29 29 of 47 Proof: Part 1 Concluded M 2M is exponential in N Number of sets of sets of N values is 2 2 N  For large N, there exist u,v s.t: u#u and v#v are accepted by the same dialogue u,v represent different sets of sets  u#v is also accepted  No such protocol can accept L  No 2N-RA can accept L

30 30 of 47 Proof: Part 2 ( L is FO * ) We show that L is FO * definable… First we define an encoding for u,v : Assume $ not in D u,v of the form $d 11  d n1 $d 12  d n2 $  $d 1m  d nm $ Each d 1j  d nj represent a subset of D -values Goal: Define a formula verifying that every subset in u appears in v and vice versa.

31 31 of 47 Proof: Part 2 Continued… We start with some smaller formulae… w is of the form u#v form:=  x(val(x) = #   y(val(y) = # → y=x)) x is in the interval [y,z] x  [y,z]:= y < x  x < z The interval [y,z] represents a subset subs(y,z):= val(y)=$  val(z)=$  y < z   x(x  [y,z] → val(x)  #  val(x)  $)

32 32 of 47 Proof: Part 2 Continued… Some more… The subset [y,z] is a subset of [y’,z’] [y,z]  [y’,z’]:=  x(x  [y,z] →  x’(x’  [y’z’]  val(x)=val(x’))) The subset [y,z] equals the subset [y’,z’] [y,z]=[y’,z’]:= [y,z]  [y’,z’]  [y’,z’]  [y,z] The subset [y,z] is in u [y,z]  u:= sub(y,z)   x(val(x)=# → z < x) The subset [y,z] is in v [y,z]  v:= sub(y,z)   x(val(x)=# → x < y)

33 33 of 47 Proof: Part 2 Concluded Two last formulae… Every subset in u appears in v usubv:=  y  z([y,z]  u →  y’  z’(([y’,z’]  v  [y,z]=[y’,z’])) vsubu defined similarly And now to put it all together… φ:= form  usubv  vsubu It follows that w  φ iff w  L  L is FO * definable.

34 34 of 47 Decision Problems Kaminski and Francez showed that emptiness for 1N-RA s is decidable And what of universality? We will show that universality for 1N-RA is undecidable by reduction from a known undecidable problem, PCP.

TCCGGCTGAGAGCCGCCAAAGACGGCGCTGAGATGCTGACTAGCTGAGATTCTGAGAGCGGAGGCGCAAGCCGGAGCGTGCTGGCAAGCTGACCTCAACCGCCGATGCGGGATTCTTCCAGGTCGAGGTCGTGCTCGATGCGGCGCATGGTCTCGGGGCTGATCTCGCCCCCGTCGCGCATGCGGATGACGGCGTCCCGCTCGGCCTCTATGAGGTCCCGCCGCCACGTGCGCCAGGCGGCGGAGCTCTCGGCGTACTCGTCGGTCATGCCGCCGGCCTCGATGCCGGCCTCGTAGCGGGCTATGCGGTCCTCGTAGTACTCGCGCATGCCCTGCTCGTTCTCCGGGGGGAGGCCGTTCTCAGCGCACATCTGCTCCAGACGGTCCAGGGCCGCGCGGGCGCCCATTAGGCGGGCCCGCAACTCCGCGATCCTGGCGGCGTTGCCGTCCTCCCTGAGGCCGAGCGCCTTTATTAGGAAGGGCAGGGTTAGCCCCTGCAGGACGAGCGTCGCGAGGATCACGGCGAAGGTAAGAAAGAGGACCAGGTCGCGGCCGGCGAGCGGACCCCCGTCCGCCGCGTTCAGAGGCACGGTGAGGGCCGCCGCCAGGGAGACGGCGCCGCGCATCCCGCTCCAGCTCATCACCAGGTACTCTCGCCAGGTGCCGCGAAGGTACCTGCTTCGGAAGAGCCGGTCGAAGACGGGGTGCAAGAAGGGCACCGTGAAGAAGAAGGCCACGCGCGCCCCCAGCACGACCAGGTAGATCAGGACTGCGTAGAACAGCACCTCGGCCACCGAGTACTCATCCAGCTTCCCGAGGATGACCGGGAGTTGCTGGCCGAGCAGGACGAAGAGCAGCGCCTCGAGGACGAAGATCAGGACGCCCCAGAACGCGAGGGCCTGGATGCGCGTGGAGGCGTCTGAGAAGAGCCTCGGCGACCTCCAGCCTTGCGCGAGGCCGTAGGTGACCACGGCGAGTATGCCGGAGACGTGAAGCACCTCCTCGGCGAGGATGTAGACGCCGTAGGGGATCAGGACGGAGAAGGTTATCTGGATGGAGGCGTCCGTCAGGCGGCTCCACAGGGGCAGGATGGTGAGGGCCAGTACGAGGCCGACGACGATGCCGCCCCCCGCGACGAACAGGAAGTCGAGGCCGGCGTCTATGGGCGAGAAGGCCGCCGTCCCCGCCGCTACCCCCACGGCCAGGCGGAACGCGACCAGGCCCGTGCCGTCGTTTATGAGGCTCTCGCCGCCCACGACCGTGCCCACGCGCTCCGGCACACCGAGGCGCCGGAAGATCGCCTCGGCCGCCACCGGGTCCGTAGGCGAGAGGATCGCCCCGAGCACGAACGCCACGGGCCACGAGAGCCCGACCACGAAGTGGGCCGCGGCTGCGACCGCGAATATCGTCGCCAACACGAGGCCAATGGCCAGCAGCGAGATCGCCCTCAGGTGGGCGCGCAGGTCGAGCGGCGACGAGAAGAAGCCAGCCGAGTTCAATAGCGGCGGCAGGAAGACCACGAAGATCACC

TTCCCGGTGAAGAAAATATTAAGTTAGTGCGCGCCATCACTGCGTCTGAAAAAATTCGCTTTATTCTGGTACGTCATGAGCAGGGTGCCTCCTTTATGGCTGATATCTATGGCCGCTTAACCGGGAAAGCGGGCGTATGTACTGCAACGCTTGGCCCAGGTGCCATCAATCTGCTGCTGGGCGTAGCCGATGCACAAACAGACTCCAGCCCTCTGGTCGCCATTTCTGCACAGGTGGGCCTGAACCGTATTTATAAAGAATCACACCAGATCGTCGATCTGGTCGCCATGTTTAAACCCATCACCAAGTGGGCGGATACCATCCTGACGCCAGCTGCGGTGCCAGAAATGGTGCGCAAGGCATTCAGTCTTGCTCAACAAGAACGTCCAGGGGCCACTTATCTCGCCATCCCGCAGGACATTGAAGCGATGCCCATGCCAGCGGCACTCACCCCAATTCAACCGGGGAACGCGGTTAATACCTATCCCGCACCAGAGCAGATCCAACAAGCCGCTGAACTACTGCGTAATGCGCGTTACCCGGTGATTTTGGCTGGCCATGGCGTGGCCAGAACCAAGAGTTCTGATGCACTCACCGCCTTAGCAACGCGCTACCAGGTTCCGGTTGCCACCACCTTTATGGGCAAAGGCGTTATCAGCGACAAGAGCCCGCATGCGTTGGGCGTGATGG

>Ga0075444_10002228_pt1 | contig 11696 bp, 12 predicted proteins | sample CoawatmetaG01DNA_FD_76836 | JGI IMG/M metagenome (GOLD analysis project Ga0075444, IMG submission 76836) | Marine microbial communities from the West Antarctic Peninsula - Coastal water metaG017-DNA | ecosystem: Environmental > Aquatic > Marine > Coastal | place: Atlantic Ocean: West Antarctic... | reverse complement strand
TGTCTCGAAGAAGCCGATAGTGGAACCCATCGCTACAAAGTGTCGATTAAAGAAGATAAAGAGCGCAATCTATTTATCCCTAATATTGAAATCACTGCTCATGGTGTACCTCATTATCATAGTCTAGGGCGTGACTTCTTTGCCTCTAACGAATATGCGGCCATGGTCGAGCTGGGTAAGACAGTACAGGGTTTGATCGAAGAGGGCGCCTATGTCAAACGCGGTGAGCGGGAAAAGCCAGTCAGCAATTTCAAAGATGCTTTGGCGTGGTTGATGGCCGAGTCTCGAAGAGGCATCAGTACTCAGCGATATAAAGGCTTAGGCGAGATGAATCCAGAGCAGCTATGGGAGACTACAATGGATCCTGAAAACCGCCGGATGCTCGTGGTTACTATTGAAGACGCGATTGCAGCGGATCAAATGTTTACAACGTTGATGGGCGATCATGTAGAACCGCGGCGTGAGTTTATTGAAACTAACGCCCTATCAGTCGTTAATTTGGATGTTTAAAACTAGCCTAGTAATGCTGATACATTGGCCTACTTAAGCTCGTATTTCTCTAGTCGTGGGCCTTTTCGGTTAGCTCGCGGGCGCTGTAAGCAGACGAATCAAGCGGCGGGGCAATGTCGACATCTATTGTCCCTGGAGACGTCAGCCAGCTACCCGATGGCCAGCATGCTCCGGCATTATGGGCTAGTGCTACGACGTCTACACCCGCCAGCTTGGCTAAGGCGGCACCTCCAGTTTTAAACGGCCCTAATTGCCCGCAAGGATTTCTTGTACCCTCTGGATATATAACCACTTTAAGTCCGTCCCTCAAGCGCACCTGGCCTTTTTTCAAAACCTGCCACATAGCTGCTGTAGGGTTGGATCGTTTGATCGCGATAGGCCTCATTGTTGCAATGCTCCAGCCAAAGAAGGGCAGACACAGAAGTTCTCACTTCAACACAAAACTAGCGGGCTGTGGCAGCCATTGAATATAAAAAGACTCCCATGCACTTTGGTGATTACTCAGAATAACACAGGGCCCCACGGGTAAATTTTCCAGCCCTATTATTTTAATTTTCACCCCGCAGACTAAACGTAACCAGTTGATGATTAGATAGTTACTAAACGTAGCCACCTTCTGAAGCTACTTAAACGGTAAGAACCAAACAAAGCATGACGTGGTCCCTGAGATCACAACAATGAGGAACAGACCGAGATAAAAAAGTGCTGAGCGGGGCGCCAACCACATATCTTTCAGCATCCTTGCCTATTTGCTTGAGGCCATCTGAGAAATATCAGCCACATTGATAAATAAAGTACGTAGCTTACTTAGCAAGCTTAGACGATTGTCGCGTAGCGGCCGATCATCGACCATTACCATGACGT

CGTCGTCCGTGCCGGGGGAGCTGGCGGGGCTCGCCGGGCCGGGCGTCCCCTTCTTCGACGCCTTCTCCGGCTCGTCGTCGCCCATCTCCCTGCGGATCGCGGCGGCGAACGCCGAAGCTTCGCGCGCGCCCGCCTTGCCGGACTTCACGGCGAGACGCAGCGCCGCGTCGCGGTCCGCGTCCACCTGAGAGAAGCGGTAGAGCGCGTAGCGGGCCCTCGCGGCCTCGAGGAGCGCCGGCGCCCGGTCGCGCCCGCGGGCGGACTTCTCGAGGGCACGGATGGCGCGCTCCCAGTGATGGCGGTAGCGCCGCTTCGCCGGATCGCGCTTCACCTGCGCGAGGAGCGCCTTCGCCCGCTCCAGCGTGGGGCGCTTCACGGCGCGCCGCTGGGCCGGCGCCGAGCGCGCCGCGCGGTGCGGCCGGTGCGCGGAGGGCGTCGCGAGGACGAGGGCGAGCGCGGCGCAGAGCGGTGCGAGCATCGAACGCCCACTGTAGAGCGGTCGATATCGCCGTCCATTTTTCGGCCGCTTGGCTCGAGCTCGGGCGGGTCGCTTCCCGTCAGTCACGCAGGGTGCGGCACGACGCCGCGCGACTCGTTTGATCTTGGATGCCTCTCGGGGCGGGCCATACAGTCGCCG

35 35 of 47 Post Correspondence Problem Introduced by Emil Post in 1946 Input: A sequence of pairs (x 1,y 1 ),…,(x n,y n ) s.t. x i,y i  {a,b} * for i=1,…,n Solution: A set of indices α 1,…, α m  {1,…,n} s. t. x α 1  x α m = y α 1  y α m Output: Does the given input instance have a solution.

36 36 of 47 PCP Example Input: Solution: Index1234 x values abaaabb y values aaabbb aaaababb aa babb

37 37 of 47 PCP Undecidability PCP is known to be undecidable. Proof sketch: Reduction from L u : Given a Turing Machine M and a word w Define PCP instance P based on M and w s.t. P has a solution iff M accepts w A solution for P encodes a run of M on w x -series is always ‘one step ahead’ of y -series y series can ‘catch up’ only if computation in x series reaches an accepting state

38 38 of 47 PCP Undecidability Continued Start computation: Encode transitions: Add instance pairs of the following forms: Copy symbols: q acc ‘eats’ symbols: # #q 0 w# qiaqia bq j aq i b q j ac a a q acc # # aq acc q acc q acc a q acc